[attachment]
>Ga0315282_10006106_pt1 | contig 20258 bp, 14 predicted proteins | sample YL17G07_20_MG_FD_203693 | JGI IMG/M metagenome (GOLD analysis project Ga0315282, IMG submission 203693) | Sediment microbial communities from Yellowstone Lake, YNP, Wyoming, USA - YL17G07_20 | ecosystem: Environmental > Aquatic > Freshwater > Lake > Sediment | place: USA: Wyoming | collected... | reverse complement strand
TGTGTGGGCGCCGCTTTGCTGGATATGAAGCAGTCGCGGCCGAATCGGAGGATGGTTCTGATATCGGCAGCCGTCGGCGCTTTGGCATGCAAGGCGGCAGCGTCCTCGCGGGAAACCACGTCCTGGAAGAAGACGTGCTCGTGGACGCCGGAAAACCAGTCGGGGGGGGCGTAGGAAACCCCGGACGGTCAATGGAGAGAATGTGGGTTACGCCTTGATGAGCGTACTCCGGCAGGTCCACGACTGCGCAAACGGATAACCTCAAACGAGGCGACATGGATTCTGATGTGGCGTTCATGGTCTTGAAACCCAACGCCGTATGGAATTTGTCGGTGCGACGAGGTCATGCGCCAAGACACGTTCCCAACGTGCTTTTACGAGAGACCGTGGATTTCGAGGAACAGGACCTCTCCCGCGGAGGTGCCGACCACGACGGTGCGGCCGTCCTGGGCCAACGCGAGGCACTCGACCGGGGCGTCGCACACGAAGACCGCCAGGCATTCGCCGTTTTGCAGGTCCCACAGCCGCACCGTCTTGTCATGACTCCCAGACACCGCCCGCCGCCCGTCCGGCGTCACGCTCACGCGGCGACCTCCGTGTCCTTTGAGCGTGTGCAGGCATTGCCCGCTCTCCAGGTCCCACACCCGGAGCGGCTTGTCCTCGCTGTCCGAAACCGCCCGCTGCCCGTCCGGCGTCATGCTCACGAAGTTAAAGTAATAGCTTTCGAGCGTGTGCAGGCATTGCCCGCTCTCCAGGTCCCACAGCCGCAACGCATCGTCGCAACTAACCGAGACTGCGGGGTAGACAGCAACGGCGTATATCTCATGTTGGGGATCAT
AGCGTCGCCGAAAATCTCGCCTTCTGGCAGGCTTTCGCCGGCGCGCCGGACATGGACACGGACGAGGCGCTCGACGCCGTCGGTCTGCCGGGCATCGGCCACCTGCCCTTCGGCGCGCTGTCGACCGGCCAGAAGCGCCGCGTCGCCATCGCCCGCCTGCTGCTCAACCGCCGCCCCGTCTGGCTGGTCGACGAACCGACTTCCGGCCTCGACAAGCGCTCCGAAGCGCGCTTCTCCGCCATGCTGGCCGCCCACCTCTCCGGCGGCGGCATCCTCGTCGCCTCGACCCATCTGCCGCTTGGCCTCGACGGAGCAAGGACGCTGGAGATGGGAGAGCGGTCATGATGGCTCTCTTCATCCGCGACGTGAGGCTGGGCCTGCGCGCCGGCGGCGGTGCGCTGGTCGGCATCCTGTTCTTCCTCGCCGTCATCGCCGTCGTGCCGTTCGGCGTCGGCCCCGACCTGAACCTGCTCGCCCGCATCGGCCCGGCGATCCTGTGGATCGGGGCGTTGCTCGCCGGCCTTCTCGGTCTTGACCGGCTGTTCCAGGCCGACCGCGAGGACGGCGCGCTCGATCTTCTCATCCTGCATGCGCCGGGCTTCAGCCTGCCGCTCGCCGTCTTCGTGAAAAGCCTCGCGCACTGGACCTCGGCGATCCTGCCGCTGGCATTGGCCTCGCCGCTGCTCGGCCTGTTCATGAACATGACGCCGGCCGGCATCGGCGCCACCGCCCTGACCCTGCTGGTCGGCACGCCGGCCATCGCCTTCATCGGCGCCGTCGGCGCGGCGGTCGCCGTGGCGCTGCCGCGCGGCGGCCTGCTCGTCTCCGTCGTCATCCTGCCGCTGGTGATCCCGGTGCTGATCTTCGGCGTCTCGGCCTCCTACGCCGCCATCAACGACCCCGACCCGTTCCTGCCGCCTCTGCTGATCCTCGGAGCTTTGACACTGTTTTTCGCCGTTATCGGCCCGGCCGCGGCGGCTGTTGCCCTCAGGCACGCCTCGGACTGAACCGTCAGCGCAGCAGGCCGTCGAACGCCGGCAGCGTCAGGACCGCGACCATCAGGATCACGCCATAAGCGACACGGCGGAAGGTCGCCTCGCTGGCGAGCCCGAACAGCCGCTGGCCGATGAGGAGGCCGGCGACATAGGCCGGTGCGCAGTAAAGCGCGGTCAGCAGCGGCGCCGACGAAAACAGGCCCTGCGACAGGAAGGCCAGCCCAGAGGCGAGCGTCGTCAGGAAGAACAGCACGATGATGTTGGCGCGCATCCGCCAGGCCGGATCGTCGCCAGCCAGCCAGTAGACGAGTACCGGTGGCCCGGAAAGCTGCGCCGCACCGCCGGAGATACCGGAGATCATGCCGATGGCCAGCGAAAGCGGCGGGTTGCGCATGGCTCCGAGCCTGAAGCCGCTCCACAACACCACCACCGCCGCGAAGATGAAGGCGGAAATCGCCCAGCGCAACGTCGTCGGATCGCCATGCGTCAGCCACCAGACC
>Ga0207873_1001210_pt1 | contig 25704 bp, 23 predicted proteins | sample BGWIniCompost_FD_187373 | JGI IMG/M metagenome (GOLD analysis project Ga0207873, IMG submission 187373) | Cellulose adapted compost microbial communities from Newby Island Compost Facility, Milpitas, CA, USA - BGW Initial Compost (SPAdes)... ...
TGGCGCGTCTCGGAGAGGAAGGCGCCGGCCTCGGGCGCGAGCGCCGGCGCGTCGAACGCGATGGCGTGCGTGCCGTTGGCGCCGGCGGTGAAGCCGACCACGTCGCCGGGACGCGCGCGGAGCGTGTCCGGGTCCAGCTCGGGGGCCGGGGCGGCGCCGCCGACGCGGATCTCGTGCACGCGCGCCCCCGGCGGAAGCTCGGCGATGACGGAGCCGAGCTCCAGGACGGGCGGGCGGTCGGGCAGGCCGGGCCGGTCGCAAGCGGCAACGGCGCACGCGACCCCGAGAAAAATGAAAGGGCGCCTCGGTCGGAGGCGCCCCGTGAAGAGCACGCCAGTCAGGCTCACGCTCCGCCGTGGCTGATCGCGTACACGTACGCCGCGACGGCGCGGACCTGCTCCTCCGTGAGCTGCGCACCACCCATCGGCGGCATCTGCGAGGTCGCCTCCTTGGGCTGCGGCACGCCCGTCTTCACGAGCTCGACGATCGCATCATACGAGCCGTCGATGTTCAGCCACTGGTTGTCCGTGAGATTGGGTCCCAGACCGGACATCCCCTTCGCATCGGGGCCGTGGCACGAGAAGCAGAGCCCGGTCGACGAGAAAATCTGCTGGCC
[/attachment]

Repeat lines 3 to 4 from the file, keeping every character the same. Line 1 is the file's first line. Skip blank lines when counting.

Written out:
AGCGTCGCCGAAAATCTCGCCTTCTGGCAGGCTTTCGCCGGCGCGCCGGACATGGACACGGACGAGGCGCTCGACGCCGTCGGTCTGCCGGGCATCGGCCACCTGCCCTTCGGCGCGCTGTCGACCGGCCAGAAGCGCCGCGTCGCCATCGCCCGCCTGCTGCTCAACCGCCGCCCCGTCTGGCTGGTCGACGAACCGACTTCCGGCCTCGACAAGCGCTCCGAAGCGCGCTTCTCCGCCATGCTGGCCGCCCACCTCTCCGGCGGCGGCATCCTCGTCGCCTCGACCCATCTGCCGCTTGGCCTCGACGGAGCAAGGACGCTGGAGATGGGAGAGCGGTCATGATGGCTCTCTTCATCCGCGACGTGAGGCTGGGCCTGCGCGCCGGCGGCGGTGCGCTGGTCGGCATCCTGTTCTTCCTCGCCGTCATCGCCGTCGTGCCGTTCGGCGTCGGCCCCGACCTGAACCTGCTCGCCCGCATCGGCCCGGCGATCCTGTGGATCGGGGCGTTGCTCGCCGGCCTTCTCGGTCTTGACCGGCTGTTCCAGGCCGACCGCGAGGACGGCGCGCTCGATCTTCTCATCCTGCATGCGCCGGGCTTCAGCCTGCCGCTCGCCGTCTTCGTGAAAAGCCTCGCGCACTGGACCTCGGCGATCCTGCCGCTGGCATTGGCCTCGCCGCTGCTCGGCCTGTTCATGAACATGACGCCGGCCGGCATCGGCGCCACCGCCCTGACCCTGCTGGTCGGCACGCCGGCCATCGCCTTCATCGGCGCCGTCGGCGCGGCGGTCGCCGTGGCGCTGCCGCGCGGCGGCCTGCTCGTCTCCGTCGTCATCCTGCCGCTGGTGATCCCGGTGCTGATCTTCGGCGTCTCGGCCTCCTACGCCGCCATCAACGACCCCGACCCGTTCCTGCCGCCTCTGCTGATCCTCGGAGCTTTGACACTGTTTTTCGCCGTTATCGGCCCGGCCGCGGCGGCTGTTGCCCTCAGGCACGCCTCGGACTGAACCGTCAGCGCAGCAGGCCGTCGAACGCCGGCAGCGTCAGGACCGCGACCATCAGGATCACGCCATAAGCGACACGGCGGAAGGTCGCCTCGCTGGCGAGCCCGAACAGCCGCTGGCCGATGAGGAGGCCGGCGACATAGGCCGGTGCGCAGTAAAGCGCGGTCAGCAGCGGCGCCGACGAAAACAGGCCCTGCGACAGGAAGGCCAGCCCAGAGGCGAGCGTCGTCAGGAAGAACAGCACGATGATGTTGGCGCGCATCCGCCAGGCCGGATCGTCGCCAGCCAGCCAGTAGACGAGTACCGGTGGCCCGGAAAGCTGCGCCGCACCGCCGGAGATACCGGAGATCATGCCGATGGCCAGCGAAAGCGGCGGGTTGCGCATGGCTCCGAGCCTGAAGCCGCTCCACAACACCACCACCGCCGCGAAGATGAAGGCGGAAATCGCCCAGCGCAACGTCGTCGGATCGCCATGCGTCAGCCACCAGACC
>Ga0207873_1001210_pt1 | contig 25704 bp, 23 predicted proteins | sample BGWIniCompost_FD_187373 | JGI IMG/M metagenome (GOLD analysis project Ga0207873, IMG submission 187373) | Cellulose adapted compost microbial communities from Newby Island Compost Facility, Milpitas, CA, USA - BGW Initial Compost (SPAdes)... ...